Results for Caboolture Hospital


The Value of Avoiding the Pain of IV Catheter Failure.

Peripheral intravenous catheters (PIVC) are the most common invasive device utilised in health care, yet have very high failure rates because of infection, phlebitis, occlusion or dislodgement. Previous EMF-funded research (IVL-GONE: Intravenous Lines – Glue or Not Experiment, Bugden et al., 2015) has shown that the addition of two drops of medical grade superglue in addition to standard dressings at the insertion site of PIVCs can reduce the failure rate from 27% to 17% over 48 hours. Reduction in failure rates is expected to have beneficial effects on patient comfort and outcomes, along with hospital flow and costs. Uptake of these results globally will rely on cost-effectiveness evaluation, which is currently not available. This is preventing translation from research to practice.

To determine if this alternative method for PIVC securement is viable, we propose conducting an economic evaluation of the IVL-GONE findings. In order to do this, the value that patients place on avoiding IV catheter failure will be determined alongside health service delivery cost-effectiveness measures. This has never been done before in this setting for this specific outcome.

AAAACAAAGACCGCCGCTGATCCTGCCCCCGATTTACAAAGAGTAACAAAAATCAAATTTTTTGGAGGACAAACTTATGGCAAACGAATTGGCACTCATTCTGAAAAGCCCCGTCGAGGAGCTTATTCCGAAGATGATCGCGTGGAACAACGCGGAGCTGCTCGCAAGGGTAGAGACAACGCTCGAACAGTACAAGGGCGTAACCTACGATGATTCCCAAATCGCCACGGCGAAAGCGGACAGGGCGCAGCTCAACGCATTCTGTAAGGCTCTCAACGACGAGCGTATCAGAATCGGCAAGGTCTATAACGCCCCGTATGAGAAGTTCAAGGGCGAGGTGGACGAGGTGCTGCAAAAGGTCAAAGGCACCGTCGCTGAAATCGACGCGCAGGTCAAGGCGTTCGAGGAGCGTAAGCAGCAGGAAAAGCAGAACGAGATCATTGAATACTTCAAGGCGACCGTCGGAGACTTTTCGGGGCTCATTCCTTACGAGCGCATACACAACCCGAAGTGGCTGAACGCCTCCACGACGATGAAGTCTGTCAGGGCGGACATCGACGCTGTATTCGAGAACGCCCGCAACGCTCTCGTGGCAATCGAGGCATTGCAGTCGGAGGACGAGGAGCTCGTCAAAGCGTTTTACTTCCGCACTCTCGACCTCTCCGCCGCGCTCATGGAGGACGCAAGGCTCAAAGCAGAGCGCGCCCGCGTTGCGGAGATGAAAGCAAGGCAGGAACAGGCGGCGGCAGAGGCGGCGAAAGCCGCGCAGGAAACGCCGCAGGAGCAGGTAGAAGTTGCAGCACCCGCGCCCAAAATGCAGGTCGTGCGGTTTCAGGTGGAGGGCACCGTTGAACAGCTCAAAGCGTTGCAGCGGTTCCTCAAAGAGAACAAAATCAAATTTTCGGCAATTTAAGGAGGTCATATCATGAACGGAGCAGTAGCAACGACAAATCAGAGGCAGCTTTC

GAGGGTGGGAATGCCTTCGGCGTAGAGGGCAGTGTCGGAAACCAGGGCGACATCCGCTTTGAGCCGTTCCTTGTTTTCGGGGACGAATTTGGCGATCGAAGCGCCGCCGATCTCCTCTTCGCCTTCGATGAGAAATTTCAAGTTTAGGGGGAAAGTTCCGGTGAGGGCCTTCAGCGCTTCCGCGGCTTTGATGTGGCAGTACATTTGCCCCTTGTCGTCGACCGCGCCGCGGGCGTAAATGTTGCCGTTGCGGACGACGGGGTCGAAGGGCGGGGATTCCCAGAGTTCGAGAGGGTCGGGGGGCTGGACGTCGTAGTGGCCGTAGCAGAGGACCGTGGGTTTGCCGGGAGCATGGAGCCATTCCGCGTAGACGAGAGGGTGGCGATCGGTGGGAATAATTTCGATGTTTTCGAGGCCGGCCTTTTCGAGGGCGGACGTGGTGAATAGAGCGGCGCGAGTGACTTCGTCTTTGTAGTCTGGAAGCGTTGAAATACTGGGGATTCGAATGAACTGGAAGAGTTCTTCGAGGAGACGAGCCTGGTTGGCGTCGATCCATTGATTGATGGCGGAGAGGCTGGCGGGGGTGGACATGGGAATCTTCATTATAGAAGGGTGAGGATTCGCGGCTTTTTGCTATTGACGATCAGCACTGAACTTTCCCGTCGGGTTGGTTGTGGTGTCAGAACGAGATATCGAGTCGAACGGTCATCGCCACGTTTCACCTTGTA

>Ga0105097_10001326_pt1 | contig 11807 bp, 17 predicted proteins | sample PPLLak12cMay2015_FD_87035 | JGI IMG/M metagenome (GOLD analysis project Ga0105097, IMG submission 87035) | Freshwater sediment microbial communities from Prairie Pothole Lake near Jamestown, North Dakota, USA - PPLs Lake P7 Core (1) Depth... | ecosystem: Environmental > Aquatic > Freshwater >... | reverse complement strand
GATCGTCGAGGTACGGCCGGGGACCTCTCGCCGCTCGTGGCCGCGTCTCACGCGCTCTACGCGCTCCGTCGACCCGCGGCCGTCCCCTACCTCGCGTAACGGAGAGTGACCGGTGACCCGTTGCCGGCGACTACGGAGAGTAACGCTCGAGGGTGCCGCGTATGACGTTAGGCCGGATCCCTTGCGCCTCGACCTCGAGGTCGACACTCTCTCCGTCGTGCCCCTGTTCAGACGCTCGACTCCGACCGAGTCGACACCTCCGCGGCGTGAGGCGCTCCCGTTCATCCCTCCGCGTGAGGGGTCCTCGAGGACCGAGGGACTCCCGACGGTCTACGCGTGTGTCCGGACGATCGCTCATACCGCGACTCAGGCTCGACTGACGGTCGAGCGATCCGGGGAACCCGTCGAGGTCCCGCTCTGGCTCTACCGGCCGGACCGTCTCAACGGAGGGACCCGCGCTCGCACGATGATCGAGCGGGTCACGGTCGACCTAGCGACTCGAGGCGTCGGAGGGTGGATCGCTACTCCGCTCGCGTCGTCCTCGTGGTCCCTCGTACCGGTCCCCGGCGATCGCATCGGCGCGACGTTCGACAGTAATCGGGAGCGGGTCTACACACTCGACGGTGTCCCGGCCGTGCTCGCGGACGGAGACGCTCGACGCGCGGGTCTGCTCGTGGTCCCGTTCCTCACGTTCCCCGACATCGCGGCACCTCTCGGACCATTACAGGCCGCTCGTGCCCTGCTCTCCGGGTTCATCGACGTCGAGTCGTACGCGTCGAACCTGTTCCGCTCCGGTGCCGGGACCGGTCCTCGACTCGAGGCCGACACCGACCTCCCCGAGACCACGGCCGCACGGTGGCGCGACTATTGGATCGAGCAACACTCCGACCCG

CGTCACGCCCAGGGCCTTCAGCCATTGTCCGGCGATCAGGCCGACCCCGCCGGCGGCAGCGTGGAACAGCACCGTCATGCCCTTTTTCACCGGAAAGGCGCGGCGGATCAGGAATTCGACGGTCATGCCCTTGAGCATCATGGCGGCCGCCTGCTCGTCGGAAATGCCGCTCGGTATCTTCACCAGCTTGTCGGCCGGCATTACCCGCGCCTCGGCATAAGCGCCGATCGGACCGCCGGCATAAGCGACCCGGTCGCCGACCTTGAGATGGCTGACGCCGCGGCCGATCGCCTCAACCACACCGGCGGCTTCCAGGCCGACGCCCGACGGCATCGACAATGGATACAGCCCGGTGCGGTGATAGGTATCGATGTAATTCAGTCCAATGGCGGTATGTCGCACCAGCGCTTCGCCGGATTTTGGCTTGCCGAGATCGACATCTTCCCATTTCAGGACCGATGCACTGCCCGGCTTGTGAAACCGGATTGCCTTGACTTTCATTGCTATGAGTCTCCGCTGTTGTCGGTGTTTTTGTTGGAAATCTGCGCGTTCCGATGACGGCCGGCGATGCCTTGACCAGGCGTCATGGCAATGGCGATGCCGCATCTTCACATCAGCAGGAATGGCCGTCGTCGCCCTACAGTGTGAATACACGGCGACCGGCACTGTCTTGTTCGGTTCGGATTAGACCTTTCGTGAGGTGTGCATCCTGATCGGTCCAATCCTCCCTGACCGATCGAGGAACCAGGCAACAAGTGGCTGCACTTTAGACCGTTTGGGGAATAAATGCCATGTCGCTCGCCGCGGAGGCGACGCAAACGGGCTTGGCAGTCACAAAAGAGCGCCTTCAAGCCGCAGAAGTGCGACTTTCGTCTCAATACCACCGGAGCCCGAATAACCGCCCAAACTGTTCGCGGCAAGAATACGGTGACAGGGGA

Thus the research questions are:
1. What is the value that patients place on the prevention of IV catheter failure?
2. Is superglue cost effective for the securement of IV catheters in the Emergency Department?

If the answers to these questions support the use of superglue to reduce IV catheter failure then it will enable implementation of this intervention in hospitals worldwide.

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IVL-Gone: Assessment of the effect of skin glue on the function of a peripherally inserted intravenous line.

Intravenous lines are placed in the majority of patients admitted to hospital. Unfortunately they often fall out, become infected, cause irritation & pain or become blocked. Occasionally this can cause a life threatening illness. Blood can leak from the intravenous line onto the patient’s skin, clothing or bed linen. This causes patient distress. It can also be dangerous for hospital staff if they accidentally come into contact with the blood.

The insertion of a replacement intravenous line is generally regarded as an unpleasant experience that would be nice to avoid. The IVL-GONE research team are researching the use of common skin glue (think super-glue) to ‘stick-on’ the intravenous line. Other benefits are thought to include keeping the bugs out, improving patient comfort & helping to protect hospital staff from blood. If the skin glue works as well as preliminary studies indicate, this could be a simple solution for a worldwide problem; Queensland research leading the world.

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